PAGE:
Made from hundreds of shimmering crystals, Reuben Paterson’s (Ngati Rangitihi, Ngai Tuhoe, Tuhourangi) Guide Kaiarahi is a ten-metre-high waka rising vertically from the Gallery’s forecourt pool.
Commissioned by Auckland Art Gallery Toi o Tamaki and Edmiston Trust, the sculpture, made of 611 iridescent crystals, navigates a spectacular journey from Papatuanuku into the embrace of Ranginui to cast a galaxy of stars over the pool.
The inspiration for the crystalline sculpture originated in the well-known legend of a phantom waka that appeared at Lake Tarawera ten days before the eruption of Mt Tarawera in 1886.
Hovering above the Gallery’s forecourt pool like a compass needle in vertical orientation, the magnificent waka suggests navigation to worlds beyond our own. It also refers to navigators’ use of stars to traverse the vast Pacific Ocean to Aotearoa.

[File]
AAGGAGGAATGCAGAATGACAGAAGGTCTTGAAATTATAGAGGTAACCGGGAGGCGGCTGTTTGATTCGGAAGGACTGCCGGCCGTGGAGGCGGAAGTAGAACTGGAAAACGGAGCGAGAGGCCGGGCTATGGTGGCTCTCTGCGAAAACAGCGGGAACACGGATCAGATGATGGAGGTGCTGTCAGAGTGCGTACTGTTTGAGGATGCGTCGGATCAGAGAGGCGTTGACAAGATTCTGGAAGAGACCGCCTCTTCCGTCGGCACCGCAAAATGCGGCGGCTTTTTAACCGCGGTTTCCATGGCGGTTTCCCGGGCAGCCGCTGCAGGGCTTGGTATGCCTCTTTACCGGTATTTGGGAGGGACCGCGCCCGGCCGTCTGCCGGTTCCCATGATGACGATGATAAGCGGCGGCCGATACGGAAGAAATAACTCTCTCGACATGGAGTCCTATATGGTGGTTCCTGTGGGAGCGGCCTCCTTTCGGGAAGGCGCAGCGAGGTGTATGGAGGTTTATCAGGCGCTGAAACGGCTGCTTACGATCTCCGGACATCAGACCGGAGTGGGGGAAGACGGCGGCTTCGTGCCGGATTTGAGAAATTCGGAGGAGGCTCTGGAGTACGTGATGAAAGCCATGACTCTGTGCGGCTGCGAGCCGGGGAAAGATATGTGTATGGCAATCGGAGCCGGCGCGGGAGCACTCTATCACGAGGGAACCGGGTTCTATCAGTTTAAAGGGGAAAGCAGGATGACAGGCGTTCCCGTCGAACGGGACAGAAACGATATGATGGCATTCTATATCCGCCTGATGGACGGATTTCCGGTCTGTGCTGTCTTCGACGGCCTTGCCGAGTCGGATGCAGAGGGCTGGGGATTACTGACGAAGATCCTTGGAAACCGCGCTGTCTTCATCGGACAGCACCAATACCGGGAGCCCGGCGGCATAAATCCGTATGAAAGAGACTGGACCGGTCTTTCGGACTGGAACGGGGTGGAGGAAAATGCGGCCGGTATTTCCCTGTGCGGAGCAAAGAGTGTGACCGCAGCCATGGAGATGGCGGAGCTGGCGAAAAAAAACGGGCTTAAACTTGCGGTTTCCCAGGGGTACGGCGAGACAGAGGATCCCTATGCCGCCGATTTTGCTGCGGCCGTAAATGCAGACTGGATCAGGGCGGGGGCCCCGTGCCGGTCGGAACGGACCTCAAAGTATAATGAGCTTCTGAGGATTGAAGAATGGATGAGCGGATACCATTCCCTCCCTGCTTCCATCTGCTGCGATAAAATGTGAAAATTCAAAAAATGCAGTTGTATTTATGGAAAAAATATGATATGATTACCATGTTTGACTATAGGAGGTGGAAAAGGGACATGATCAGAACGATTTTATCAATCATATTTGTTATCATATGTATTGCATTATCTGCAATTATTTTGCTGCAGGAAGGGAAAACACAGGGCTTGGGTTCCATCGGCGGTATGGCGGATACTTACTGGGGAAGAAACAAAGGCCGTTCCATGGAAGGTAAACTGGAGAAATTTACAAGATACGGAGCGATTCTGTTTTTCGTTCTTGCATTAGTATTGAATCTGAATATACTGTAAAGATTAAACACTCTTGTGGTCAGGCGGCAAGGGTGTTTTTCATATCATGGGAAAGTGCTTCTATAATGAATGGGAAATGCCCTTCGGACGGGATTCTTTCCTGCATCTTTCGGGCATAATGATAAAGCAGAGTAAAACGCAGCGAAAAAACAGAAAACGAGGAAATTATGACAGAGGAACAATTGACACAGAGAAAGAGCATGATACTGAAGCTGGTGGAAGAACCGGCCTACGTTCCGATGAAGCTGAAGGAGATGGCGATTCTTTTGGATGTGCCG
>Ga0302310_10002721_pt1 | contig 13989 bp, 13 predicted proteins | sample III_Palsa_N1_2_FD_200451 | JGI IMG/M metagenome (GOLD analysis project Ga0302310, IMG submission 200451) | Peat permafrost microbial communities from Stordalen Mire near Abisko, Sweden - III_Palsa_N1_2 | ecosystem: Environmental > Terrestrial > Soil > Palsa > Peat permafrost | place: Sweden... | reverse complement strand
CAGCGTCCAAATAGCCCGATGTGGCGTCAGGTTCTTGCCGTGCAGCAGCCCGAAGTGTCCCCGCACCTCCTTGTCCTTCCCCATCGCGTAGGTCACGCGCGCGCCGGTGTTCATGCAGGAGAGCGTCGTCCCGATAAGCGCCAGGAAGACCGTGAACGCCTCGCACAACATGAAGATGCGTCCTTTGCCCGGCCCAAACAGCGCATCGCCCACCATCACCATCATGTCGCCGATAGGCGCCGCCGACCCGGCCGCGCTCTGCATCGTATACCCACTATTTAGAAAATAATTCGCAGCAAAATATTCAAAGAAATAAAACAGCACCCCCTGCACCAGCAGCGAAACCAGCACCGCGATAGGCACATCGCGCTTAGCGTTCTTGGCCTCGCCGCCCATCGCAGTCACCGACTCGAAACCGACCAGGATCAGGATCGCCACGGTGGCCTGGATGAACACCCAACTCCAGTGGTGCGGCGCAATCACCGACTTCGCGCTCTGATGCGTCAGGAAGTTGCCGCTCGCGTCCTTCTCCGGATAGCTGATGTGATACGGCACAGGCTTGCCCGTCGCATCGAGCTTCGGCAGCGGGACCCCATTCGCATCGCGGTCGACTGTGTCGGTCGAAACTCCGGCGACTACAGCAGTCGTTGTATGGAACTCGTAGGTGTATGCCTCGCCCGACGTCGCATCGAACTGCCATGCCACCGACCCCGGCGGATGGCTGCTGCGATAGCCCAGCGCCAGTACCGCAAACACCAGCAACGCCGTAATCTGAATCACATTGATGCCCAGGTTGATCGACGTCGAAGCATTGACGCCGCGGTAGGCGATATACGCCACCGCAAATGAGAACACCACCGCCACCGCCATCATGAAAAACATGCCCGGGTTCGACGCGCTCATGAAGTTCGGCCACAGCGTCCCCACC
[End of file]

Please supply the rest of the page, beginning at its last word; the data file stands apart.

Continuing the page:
Combining references to natural and supernatural realms, the sculpture draws upon Maori cosmology and creation narratives. It also has as a personal resonance for Paterson as his Ngati Rangithi kaumatua describe their iwi, who descend from the Te Arawa waka of the Bay of Plenty, as ‘Te Heketanga-a-rangi’, those who descend from the celestial heavens, in reference to their tupuna, Ohomairangi.
Guide Kaiarahi was created with the support of Edmiston Trust.